The worldwide wearables market reached a new all-time high as shipments reached 33.9 million units in the fourth quarter of 2016 (4Q16), growing 16.9% year over year, according to data from the International Data Corporation (IDC) Worldwide Quarterly Wearable Device Tracker. Shipments for the entire year grew 25% as new vendors entered the market and previous leaders refreshed their product lineups. A total of 102.4 million devices were shipped in 2016.
Fitbit continued to be the number one wearable vendor in Q4 2016 by selling 6.5 million units and grabbing a market share of 19.2%. Xiaomi surpassed Apple to take the number two spot with 15.2% market share by selling 5.2 million units. Apple on the other hand had a market share of 13.6%, down from 14.1% during same time last year. Garmin and Samsung had market share of 6.2% and 5.6% respectively.
Ramon Llamas, research manager for IDC’s Wearables team said,
Like any technology market, the wearables market is changing. Basic wearables started out as single-purpose devices tracking footsteps and are morphing into multi-purpose wearable devices, fusing together multiple health and fitness capabilities and smartphone notifications. It’s enough to blur the lines against most smart wearables, to the point where first generation smartwatches are no better than most fitness trackers. Meanwhile, smart wearables are also evolving. Health and fitness remains a major focus, but once these devices become connected to a cellular network, expect unique applications and communications capabilities to become available. This will also solve another key issue: freeing the device from the smartphone, creating a standalone experience.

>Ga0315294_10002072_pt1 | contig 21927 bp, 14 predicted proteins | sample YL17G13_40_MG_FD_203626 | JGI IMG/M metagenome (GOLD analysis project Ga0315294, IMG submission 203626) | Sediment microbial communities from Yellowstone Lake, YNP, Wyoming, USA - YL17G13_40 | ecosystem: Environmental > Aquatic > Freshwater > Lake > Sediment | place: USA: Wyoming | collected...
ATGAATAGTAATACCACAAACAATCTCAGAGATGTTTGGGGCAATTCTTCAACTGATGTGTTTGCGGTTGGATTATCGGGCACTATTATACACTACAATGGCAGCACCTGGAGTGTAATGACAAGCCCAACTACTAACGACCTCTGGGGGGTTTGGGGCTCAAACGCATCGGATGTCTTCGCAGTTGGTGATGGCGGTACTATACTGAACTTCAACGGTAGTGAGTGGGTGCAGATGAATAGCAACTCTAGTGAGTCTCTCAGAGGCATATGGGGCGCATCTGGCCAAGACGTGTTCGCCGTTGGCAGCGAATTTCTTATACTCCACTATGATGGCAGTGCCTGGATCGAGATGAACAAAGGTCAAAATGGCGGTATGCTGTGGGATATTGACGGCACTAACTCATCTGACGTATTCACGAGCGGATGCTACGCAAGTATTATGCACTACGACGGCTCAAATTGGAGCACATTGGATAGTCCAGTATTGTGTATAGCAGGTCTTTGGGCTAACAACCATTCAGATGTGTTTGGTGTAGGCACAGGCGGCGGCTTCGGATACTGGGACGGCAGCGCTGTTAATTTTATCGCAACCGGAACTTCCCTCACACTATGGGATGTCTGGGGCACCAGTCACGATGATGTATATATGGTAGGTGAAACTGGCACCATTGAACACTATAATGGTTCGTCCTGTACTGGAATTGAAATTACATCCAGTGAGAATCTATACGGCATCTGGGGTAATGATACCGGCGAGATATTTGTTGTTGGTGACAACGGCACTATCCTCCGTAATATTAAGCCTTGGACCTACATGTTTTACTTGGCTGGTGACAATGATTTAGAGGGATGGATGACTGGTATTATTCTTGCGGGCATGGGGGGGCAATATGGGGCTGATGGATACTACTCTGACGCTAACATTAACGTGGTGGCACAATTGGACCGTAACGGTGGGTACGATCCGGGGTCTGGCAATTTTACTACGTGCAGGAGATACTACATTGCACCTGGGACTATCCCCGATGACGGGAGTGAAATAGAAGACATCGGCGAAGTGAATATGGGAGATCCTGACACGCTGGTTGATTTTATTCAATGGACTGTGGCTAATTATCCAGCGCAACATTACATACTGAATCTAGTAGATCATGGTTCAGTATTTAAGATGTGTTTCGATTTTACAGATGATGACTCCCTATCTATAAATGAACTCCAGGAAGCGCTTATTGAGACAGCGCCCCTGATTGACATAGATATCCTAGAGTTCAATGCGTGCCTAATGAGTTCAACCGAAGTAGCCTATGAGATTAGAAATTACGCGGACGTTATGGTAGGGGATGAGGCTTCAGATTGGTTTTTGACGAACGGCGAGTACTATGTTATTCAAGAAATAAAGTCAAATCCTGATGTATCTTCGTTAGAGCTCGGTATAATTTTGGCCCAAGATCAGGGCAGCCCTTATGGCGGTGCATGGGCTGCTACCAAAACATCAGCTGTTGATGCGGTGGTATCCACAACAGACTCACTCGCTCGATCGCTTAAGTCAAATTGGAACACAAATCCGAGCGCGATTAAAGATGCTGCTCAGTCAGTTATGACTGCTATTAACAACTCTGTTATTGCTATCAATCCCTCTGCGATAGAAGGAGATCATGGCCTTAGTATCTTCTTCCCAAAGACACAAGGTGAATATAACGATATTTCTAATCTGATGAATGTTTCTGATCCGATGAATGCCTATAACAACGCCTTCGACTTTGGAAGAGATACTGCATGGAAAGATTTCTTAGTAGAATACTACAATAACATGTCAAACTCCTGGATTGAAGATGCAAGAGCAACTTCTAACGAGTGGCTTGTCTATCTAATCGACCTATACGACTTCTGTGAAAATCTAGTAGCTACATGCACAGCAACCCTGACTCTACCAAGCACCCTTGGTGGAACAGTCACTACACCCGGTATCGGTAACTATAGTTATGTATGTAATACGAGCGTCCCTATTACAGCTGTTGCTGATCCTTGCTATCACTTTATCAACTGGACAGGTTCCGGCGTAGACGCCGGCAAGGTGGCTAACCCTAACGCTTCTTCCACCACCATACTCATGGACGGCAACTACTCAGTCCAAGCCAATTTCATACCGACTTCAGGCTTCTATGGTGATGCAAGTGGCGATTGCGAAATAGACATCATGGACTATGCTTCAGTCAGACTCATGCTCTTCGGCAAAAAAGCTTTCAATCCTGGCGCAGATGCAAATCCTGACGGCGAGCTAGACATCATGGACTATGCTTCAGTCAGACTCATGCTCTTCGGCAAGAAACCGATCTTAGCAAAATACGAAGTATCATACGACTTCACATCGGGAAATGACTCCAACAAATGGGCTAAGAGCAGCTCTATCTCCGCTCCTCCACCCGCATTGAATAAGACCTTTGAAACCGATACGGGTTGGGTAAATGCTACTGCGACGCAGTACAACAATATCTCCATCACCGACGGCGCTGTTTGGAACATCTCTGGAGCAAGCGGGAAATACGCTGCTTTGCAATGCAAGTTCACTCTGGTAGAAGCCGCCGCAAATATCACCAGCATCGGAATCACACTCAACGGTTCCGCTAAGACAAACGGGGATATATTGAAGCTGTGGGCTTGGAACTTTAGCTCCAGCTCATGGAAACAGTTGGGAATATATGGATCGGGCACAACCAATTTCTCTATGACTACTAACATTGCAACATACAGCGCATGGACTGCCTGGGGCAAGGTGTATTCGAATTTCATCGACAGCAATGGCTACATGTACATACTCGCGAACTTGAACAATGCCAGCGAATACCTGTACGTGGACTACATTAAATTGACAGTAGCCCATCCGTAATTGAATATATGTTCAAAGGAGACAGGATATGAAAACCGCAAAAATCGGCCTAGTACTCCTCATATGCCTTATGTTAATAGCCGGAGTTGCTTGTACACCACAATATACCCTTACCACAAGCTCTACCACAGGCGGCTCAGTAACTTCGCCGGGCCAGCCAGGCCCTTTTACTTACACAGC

Jitesh Ubrani senior research analyst for IDC Mobile Device Trackers said,
With the entrance of multiple new vendors with strengths in different industries, the wearables market is expected to maintain a positive outlook, though much of this growth is coming from vendor push rather than consumer demand. As the technology disappears into the background, hybrid watches and other fashion accessories with fitness tracking are starting to gain traction. This presents an opportunity to sell multiple wearables to a single consumer under the guise of ‘fashion.’ But more importantly, it helps build an ecosystem and helps vendors provide consumers with actionable insights thanks to the large amounts of data collected behind the scenes.